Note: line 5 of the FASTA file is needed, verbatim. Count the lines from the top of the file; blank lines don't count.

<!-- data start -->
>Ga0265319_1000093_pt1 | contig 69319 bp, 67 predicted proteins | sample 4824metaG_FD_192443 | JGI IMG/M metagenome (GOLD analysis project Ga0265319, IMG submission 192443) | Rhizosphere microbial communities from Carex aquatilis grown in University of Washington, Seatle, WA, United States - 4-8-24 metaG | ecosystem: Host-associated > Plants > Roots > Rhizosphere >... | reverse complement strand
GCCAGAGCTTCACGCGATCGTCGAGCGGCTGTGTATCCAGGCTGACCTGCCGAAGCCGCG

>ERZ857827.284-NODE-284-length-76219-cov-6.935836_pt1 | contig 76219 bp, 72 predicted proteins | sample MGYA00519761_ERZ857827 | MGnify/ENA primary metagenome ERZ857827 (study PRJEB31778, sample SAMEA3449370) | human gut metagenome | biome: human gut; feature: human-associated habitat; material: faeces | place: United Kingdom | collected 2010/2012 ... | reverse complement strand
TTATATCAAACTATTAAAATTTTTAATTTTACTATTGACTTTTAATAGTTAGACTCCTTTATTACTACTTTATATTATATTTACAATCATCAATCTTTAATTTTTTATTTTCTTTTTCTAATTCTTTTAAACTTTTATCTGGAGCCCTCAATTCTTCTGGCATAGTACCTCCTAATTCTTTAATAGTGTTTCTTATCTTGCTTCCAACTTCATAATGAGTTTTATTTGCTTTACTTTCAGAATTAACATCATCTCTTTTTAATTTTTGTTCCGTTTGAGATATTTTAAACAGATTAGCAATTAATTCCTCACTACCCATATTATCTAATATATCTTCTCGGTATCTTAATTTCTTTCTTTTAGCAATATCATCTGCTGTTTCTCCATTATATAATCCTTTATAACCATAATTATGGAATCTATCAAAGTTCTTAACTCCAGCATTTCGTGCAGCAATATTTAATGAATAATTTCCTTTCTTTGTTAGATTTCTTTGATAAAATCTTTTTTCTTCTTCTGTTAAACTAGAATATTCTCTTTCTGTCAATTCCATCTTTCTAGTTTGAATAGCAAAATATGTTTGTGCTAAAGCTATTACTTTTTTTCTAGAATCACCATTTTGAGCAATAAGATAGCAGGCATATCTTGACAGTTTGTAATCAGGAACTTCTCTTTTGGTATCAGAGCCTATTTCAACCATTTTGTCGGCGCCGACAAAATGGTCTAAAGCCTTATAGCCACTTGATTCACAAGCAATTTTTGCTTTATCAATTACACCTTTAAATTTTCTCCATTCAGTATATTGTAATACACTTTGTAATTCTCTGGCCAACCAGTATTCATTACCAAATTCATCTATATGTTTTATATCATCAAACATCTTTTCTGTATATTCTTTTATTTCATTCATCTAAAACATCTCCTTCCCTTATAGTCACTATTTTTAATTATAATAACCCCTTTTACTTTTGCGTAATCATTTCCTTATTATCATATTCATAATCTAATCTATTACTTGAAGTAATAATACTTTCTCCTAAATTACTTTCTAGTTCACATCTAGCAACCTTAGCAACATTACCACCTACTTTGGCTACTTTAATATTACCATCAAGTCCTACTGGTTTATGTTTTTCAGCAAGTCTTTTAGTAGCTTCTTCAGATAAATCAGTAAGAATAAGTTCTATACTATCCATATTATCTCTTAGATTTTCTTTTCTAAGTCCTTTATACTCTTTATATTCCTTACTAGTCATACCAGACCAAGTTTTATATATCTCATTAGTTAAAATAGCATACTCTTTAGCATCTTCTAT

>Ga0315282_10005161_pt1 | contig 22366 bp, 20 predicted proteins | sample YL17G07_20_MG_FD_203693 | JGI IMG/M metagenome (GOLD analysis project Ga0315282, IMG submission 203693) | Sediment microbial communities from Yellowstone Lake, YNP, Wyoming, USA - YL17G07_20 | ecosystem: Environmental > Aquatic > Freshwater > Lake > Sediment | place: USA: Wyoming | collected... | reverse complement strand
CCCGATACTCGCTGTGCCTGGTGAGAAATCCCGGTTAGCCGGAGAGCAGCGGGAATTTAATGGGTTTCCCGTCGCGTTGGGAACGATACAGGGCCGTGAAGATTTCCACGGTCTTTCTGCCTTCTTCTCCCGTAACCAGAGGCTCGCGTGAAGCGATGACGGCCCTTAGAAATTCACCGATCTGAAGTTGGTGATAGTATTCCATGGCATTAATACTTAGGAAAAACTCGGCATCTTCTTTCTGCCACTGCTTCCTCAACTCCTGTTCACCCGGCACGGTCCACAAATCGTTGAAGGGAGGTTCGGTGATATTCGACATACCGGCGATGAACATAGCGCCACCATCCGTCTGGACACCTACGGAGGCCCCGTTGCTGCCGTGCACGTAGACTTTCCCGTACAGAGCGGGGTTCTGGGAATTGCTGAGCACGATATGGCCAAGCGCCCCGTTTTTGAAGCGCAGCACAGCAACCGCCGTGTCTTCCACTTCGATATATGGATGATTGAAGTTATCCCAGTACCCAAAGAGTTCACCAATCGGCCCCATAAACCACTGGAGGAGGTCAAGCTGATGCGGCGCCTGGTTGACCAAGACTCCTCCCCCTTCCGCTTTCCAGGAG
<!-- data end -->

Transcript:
>Ga0315282_10005161_pt1 | contig 22366 bp, 20 predicted proteins | sample YL17G07_20_MG_FD_203693 | JGI IMG/M metagenome (GOLD analysis project Ga0315282, IMG submission 203693) | Sediment microbial communities from Yellowstone Lake, YNP, Wyoming, USA - YL17G07_20 | ecosystem: Environmental > Aquatic > Freshwater > Lake > Sediment | place: USA: Wyoming | collected... | reverse complement strand